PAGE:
Two members of this group gave what I believe to be stunning insight, and not just because they dovetail nicely with my beliefs (ok, mostly because they dovetail nicely with my beliefs). Joachim (pronounced Yoke-em) Breuer, with the German workers’ comp system and Chair of the ISSA Technical Commission on Accident Insurance, provided tremendous insight when he stated that Return to Work was not a program, but rather a philosophy; a philosophy that needed to be ingrained throughout the workers’ compensation system. He was followed in short order by Ken Eichler, Director of Government & Insurance Services, Guidelines Division, for Reed Group. Eichler, who is also Committee Vice Chair, talked of suspicion and resistance on the side of the injured worker. He suggested that, to allay fears that RTW was merely a cleverly disguised cost control scheme, the committee instead develop criteria for a “Return to Function” program. He correctly pointed out that “function” is at the core of all life necessities, and that if we can focus on improving that for injured workers, return to work would be a natural extension of any successful effort. 

Brilliant observations from both of them. Federko immediately instructed each to take an extra thousand out of petty cash for their input (not really – I made that up. Ever the cost control maven, Federko wouldn’t even open the committee liquor cabinet). Still, this theory was not quite complete. We haven’t quite finished mixing all ingredients for our RTW stew. We still have one more to add.

As you may notice, both suggestions by Eichler and Breuer fit quite nicely with my (as yet unsuccessful) effort to reposition and rebrand the workers’ compensation industry into the Workers’ Recovery industry. We will therefore include that as a third element in the recipe. This concoction produces the following final scrumptious result:

Successful Return to Function must be driven as an overriding philosophy ingrained throughout the Workers’ Recovery system.

There. Not too shabby if I do say so myself. 

The philosophy maintains that we must return as many people as possible to functional capacity for as normal a life as possible. Severely injured workers almost without exception wish to have some normalcy in their life. They have children or grandchildren they hope to hold. They want to dress, walk or go to the bathroom without assistance. They want to be able to do their own shopping, and they literally would like to be able to take a moment, bend over, and smell the roses. An entire system that embraces that knowledge, from employers, TPA’s, brokers, carriers, doctors, regulators and the workers themselves, can improve both outcomes and individual lives. With that return to function we offer a return to normalcy, a return to life, and indeed, a return to work.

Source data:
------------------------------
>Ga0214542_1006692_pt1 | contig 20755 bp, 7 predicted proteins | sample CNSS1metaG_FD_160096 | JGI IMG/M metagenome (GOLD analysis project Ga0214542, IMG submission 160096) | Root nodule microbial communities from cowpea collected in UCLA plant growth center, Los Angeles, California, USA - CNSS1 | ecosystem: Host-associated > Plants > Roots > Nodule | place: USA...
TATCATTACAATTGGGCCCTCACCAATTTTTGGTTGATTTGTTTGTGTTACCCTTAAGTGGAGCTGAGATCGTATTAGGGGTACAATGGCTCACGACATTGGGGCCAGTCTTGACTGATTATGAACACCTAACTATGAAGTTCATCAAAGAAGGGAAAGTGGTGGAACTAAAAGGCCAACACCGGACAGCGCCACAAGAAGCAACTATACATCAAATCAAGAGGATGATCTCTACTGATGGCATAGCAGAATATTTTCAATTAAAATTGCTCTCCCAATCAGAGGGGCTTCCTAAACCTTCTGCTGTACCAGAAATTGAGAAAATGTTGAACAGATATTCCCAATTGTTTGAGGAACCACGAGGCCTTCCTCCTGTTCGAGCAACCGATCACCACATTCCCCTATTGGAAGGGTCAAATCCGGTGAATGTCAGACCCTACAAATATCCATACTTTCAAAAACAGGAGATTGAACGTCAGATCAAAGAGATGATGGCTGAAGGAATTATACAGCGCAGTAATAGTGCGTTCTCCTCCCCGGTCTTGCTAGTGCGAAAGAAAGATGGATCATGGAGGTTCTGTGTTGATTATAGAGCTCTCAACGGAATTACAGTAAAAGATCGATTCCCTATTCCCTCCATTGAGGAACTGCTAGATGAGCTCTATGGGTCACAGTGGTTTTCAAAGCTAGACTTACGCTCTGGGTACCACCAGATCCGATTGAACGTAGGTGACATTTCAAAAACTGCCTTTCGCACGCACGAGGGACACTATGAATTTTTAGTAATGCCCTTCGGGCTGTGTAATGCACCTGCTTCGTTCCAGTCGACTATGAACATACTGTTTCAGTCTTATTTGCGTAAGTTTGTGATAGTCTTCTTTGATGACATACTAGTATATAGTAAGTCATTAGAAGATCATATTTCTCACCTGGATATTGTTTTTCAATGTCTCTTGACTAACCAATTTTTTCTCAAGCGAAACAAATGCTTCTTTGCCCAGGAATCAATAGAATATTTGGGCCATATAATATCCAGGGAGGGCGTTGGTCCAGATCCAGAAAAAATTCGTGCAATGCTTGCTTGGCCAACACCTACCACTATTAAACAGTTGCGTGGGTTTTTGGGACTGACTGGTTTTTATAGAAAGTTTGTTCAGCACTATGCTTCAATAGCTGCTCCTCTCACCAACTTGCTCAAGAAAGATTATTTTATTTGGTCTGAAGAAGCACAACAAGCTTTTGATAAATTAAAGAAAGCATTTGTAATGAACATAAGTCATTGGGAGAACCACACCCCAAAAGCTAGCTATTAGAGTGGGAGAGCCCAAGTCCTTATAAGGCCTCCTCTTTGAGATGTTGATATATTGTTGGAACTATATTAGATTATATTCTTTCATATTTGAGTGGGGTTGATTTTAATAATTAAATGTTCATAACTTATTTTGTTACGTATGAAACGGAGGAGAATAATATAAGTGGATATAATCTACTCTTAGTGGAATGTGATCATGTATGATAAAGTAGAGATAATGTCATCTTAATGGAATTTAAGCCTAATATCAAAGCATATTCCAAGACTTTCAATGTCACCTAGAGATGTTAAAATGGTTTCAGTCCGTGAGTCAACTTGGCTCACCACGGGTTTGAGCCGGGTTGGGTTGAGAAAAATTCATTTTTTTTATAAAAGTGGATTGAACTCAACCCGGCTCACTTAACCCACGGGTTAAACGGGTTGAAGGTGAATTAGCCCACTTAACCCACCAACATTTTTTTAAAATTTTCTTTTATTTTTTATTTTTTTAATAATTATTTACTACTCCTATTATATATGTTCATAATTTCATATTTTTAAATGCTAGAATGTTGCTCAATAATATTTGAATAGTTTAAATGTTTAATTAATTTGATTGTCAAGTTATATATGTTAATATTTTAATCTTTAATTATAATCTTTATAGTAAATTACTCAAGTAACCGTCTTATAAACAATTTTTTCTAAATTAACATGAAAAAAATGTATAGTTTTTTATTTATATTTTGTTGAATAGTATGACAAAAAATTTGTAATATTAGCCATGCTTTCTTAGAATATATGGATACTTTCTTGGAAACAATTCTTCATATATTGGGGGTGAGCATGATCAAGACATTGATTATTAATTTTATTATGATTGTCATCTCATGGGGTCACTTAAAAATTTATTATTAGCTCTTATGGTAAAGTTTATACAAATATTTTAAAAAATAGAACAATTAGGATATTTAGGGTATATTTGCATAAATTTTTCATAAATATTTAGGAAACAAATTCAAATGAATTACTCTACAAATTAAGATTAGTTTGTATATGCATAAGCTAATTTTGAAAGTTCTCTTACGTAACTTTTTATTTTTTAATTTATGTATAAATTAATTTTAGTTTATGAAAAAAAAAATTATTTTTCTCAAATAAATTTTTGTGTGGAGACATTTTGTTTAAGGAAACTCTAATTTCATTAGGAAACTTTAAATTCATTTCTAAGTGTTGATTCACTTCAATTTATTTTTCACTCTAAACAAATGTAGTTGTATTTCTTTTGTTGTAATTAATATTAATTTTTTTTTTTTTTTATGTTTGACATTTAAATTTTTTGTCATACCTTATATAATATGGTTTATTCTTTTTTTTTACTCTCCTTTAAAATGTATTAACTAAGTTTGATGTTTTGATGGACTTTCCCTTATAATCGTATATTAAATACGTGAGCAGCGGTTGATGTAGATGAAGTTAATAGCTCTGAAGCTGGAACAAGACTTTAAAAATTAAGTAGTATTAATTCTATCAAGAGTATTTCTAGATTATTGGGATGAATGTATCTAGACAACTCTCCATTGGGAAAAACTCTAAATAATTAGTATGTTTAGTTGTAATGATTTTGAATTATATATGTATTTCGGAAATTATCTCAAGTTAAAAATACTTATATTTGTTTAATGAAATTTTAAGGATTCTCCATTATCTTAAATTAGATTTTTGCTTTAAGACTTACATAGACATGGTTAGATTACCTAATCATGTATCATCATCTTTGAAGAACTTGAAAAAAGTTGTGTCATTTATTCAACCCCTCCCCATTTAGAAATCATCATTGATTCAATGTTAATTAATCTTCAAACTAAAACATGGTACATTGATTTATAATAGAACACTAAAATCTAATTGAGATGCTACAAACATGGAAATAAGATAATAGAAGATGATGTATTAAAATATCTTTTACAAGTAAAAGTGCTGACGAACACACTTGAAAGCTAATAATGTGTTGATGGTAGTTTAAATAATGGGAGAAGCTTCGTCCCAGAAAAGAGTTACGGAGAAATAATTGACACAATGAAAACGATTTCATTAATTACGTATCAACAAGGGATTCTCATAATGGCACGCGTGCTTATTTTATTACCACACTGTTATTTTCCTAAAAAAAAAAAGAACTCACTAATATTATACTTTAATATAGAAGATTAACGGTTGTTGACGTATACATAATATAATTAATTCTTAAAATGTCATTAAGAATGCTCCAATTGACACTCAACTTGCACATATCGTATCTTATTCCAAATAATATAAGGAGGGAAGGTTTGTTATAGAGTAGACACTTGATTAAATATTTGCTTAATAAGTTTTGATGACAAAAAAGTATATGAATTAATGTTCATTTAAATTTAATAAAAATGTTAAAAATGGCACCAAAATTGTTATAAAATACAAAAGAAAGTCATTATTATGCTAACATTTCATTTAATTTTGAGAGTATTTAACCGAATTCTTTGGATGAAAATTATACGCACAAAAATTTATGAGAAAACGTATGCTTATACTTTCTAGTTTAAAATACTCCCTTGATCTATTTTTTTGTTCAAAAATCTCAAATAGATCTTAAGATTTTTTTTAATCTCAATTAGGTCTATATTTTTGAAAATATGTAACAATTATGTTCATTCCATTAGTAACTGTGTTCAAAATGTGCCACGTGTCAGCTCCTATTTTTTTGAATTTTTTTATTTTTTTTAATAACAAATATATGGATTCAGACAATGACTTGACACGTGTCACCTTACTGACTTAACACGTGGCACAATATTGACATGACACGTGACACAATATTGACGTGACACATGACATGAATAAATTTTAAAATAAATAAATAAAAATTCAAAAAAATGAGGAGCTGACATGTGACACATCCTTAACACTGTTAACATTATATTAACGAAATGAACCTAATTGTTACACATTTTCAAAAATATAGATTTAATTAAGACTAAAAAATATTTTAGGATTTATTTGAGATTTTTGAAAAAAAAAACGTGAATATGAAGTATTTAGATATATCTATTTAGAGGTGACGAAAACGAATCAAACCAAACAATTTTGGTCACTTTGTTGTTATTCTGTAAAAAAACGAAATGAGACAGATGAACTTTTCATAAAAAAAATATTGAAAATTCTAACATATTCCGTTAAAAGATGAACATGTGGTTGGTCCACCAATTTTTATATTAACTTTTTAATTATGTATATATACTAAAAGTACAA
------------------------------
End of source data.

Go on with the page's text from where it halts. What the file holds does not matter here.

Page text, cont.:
I cannot speak for the committee nor do I even wish to reveal the path we ultimately chose. Suffice it to say we’re on the right track, and have an amazing amount of work ahead of us. But it will be worth it, as it needs to happen. The current trends are not sustainable. Disability rates are on a dramatic rise, being completely dependent on others is becoming socially normalized, and as workers we are getting older by the day. Our knees are wearing out. Our backs are starting to fail. Many of us have no appreciable skills beyond our current jobs. It is a recipe for disaster if we don’t act, and act quickly.

Restoring life and viability by returning to function via the process of workers’ recovery must be the wave of the future. The choice is simple. Embrace the philosophy today or pay for the reality tomorrow. 

What choice will we make?

Photo credit: Chris JL / Foter.com / CC BY-NC-ND

How Does Social Security Help Me Get Back to Work?

The SSA has programs to help disabled people rejoin the workforce.

Today’s post comes from guest author Barbara Tilker from Pasternack Tilker Ziegler Walsh Stanton & Romano.

As I discussed in a previous post, you don’t have to be on Social Security Disability (SSD) forever. Many people find that their medical conditions improve and they want to try to get back to work. However, it’s hard to get back into the workforce after being out of it for a long time, and people are worried about losing their eligibility for benefits if they try to go back to work but are unsuccessful.

Social Security recognizes that it can be difficult for people to get back into the labor market and that people would be reluctant to go back to work if they would automatically lose entitlement to their disability benefits. To address these concerns, Social Security runs several programs to help people transition back into the workforce while maintaining financial eligibility.

Social Security has many programs and policies to help people return to work, but I will discuss two of these programs in some detail. These are the Ticket to Work program and the Trial Work Period.

The Ticket to Work program gives disabled individuals access to a network of services that offer retraining and vocational rehabilitation. This is a free, completely voluntary program. Once you reach out to them, you will Continue reading How Does Social Security Help Me Get Back to Work?